World Quality Day 2019: Celebrating the Past, Present and Future of Quality


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Quality. Few words mean as many different things to as many different people. But no matter how it is articulated, there is general consensus that quality is good, it is important, and it has the power to change lives for the better. On World Quality Day, Nov. 14, MasterControl’s GxP Lifeline recognizes the significant contributions made by quality professionals worldwide who devote their energy and expertise to this subjectively defined, universally prized, and uniquely human concept.

What Does Quality Mean to You?

Ask the average person to define quality and each response is sure to differ from the next. Ask a quality professional what quality means to him or her, like we did in this video from the 2019 Masters Summit user conference, and the same will be true – though with several common themes, among them: ensuring safety, adhering to standards, meeting customer needs and expectations, achieving continuous improvement, and enhancing quality of life.

 When asked what quality means to him, Jon Beckstrand, CEO of MasterControl, a provider of cloud-based quality and compliance software for life sciences and other regulated industries, described it quite succinctly.

“Quality means we can trust the products we use – we can use them knowing they will work and not cause harm,” Beckstrand said. “The fact that millions of patients are treated with the help of any number of different medical products every single day is a testament to quality. And that’s truly an amazing thing.”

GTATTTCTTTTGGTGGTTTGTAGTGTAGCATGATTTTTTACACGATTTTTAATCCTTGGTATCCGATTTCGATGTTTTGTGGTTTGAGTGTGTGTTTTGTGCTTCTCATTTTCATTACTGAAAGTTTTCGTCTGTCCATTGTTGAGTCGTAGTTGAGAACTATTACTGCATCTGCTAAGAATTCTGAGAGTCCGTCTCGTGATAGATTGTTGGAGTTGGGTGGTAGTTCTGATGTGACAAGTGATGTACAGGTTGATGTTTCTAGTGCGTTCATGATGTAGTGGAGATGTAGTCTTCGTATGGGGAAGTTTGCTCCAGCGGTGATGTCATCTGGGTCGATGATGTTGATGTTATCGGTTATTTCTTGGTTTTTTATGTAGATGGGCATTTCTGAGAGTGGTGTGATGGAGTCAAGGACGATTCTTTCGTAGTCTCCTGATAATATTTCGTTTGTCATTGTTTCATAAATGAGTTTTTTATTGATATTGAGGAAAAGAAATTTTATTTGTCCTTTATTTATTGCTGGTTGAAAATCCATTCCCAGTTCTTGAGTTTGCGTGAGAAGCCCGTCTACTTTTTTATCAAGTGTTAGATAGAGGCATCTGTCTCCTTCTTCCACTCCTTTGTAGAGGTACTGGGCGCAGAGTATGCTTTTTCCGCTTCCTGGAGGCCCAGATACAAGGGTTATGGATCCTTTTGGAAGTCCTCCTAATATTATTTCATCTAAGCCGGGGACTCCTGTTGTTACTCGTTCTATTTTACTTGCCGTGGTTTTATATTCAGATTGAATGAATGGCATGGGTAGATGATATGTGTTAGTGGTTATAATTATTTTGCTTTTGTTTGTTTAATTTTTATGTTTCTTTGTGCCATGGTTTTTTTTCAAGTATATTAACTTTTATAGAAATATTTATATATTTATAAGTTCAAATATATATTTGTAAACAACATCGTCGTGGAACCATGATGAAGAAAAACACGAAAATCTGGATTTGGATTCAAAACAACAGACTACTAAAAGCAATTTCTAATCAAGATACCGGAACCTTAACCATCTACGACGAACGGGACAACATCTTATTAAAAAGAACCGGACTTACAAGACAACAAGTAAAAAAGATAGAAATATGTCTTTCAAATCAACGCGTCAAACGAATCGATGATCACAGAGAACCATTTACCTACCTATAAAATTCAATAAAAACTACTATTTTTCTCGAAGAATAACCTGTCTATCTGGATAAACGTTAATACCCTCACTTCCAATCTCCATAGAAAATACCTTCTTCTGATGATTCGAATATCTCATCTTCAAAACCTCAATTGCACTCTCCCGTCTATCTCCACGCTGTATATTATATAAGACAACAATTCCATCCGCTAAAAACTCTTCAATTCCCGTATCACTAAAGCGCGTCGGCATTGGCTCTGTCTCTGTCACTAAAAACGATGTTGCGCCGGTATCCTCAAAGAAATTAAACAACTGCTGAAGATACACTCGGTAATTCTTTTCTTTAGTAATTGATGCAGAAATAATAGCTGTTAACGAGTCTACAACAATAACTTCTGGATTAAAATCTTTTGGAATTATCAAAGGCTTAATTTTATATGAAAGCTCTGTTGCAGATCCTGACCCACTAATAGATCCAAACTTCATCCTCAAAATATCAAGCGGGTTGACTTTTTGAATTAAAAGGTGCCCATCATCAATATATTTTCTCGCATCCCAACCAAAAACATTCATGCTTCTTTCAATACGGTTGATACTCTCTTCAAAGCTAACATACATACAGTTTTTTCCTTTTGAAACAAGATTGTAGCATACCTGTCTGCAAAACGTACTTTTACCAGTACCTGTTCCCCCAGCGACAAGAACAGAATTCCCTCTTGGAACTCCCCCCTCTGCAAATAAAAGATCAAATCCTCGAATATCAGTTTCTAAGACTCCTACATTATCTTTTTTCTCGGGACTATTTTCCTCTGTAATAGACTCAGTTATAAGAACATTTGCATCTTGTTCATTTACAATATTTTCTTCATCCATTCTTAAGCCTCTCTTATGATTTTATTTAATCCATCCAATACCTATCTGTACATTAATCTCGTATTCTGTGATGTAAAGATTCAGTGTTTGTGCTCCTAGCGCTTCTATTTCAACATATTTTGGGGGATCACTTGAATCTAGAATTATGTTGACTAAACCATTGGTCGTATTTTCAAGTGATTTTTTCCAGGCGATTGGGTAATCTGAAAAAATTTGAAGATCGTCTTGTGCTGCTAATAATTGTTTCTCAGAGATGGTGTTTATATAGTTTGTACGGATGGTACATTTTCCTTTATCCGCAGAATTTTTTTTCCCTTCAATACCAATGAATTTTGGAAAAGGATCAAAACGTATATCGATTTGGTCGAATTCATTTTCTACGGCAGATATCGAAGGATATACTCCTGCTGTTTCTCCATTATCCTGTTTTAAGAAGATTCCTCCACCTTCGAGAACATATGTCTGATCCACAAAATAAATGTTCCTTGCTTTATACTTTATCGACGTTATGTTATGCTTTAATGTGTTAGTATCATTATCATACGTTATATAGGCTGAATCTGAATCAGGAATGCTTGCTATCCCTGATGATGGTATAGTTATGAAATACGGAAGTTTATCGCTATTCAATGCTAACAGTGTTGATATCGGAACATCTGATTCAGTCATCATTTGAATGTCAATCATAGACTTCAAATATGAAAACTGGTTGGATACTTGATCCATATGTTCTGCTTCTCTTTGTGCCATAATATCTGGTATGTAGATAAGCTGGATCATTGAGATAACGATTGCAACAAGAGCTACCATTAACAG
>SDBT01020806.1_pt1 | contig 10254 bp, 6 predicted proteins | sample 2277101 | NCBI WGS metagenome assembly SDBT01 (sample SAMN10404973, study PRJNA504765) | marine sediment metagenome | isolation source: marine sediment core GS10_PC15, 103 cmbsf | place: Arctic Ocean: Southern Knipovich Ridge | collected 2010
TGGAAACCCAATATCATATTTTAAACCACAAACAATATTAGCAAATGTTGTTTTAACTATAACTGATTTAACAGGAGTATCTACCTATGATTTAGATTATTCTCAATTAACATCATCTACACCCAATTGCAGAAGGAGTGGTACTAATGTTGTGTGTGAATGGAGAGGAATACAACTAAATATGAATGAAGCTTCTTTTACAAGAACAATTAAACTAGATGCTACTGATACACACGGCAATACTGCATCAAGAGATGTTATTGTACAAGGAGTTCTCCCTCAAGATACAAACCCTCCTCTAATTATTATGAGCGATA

How we define, practice and talk about quality have changed a lot in the course of its relatively short history. And as we navigate the current technology revolution, it can be difficult to imagine what quality might look like in the future. As is so often the case, making sense of where we are and looking ahead to where we’re going requires some reflection on where we’ve come from.

In the spirit of this year’s World Quality Day theme – “100 Years of Quality” – let’s take a short tour of the history of quality. As you revisit some of quality’s key figures and moments, we encourage you to consider what quality means to you. The following might provide you some context and inspiration. And if nothing else, it will help to remind you of just how far the quality discipline has come.

Like any good story, we’ll start at the beginning.

The History of Quality

Pre-1900s: Medieval Guilds and the Industrial Revolution

The origins of quality management date back to medieval Europe. Around the late 13th century, craftsmen started organizing into specialized trade unions known as guilds(1). These groups developed formal product and service quality requirements, and products of particularly high quality as determined by inspection committees were marked with a special symbol. Individual master craftsmen would also mark their goods with a unique symbol which served as a proof of quality, but could also be used to track products to their source if health and safety issues occurred.